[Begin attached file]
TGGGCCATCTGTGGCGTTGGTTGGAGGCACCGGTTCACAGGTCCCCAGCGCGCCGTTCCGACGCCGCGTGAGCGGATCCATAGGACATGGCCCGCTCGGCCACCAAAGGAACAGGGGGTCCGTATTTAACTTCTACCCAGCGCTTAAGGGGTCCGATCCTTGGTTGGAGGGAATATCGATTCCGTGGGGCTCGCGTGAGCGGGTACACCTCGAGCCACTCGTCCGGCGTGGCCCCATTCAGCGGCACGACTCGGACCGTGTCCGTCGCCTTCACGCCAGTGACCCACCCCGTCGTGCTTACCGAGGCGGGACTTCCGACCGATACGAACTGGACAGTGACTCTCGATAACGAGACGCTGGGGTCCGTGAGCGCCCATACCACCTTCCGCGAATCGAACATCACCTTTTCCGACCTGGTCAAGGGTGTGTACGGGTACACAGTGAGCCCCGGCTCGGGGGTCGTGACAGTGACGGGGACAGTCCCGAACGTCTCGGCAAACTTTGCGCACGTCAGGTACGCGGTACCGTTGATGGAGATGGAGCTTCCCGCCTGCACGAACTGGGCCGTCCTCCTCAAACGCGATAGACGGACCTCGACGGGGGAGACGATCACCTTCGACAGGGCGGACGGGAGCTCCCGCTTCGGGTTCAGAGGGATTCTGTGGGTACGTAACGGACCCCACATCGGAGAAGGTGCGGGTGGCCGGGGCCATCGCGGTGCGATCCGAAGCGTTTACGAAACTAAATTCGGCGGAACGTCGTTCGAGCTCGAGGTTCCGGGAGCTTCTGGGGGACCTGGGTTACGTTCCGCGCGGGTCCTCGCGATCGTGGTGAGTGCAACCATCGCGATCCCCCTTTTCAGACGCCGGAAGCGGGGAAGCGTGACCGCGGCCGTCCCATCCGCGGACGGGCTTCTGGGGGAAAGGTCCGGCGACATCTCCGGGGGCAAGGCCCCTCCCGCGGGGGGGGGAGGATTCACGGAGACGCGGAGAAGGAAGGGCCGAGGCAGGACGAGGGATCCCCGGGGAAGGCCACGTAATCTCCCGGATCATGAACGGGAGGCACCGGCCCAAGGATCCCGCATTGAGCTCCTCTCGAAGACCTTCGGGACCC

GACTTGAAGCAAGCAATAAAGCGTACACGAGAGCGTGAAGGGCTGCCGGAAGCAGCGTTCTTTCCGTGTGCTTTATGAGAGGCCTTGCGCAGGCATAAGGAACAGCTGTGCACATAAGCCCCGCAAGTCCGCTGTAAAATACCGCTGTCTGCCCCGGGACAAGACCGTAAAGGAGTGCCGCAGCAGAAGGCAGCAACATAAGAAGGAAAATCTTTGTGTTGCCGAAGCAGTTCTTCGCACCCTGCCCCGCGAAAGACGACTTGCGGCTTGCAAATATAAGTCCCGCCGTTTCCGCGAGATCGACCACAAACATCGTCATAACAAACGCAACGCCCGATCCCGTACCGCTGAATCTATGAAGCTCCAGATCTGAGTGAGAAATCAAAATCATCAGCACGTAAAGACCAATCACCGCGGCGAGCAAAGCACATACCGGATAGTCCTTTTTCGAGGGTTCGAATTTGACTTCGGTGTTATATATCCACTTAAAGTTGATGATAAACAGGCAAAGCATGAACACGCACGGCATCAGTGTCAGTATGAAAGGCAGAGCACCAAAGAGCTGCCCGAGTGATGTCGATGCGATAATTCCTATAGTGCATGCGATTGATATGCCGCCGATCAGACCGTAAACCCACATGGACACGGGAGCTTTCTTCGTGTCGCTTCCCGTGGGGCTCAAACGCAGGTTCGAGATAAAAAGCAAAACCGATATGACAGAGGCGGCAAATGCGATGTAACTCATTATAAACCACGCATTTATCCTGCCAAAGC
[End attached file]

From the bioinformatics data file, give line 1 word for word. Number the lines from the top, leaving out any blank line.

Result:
TGGGCCATCTGTGGCGTTGGTTGGAGGCACCGGTTCACAGGTCCCCAGCGCGCCGTTCCGACGCCGCGTGAGCGGATCCATAGGACATGGCCCGCTCGGCCACCAAAGGAACAGGGGGTCCGTATTTAACTTCTACCCAGCGCTTAAGGGGTCCGATCCTTGGTTGGAGGGAATATCGATTCCGTGGGGCTCGCGTGAGCGGGTACACCTCGAGCCACTCGTCCGGCGTGGCCCCATTCAGCGGCACGACTCGGACCGTGTCCGTCGCCTTCACGCCAGTGACCCACCCCGTCGTGCTTACCGAGGCGGGACTTCCGACCGATACGAACTGGACAGTGACTCTCGATAACGAGACGCTGGGGTCCGTGAGCGCCCATACCACCTTCCGCGAATCGAACATCACCTTTTCCGACCTGGTCAAGGGTGTGTACGGGTACACAGTGAGCCCCGGCTCGGGGGTCGTGACAGTGACGGGGACAGTCCCGAACGTCTCGGCAAACTTTGCGCACGTCAGGTACGCGGTACCGTTGATGGAGATGGAGCTTCCCGCCTGCACGAACTGGGCCGTCCTCCTCAAACGCGATAGACGGACCTCGACGGGGGAGACGATCACCTTCGACAGGGCGGACGGGAGCTCCCGCTTCGGGTTCAGAGGGATTCTGTGGGTACGTAACGGACCCCACATCGGAGAAGGTGCGGGTGGCCGGGGCCATCGCGGTGCGATCCGAAGCGTTTACGAAACTAAATTCGGCGGAACGTCGTTCGAGCTCGAGGTTCCGGGAGCTTCTGGGGGACCTGGGTTACGTTCCGCGCGGGTCCTCGCGATCGTGGTGAGTGCAACCATCGCGATCCCCCTTTTCAGACGCCGGAAGCGGGGAAGCGTGACCGCGGCCGTCCCATCCGCGGACGGGCTTCTGGGGGAAAGGTCCGGCGACATCTCCGGGGGCAAGGCCCCTCCCGCGGGGGGGGGAGGATTCACGGAGACGCGGAGAAGGAAGGGCCGAGGCAGGACGAGGGATCCCCGGGGAAGGCCACGTAATCTCCCGGATCATGAACGGGAGGCACCGGCCCAAGGATCCCGCATTGAGCTCCTCTCGAAGACCTTCGGGACCC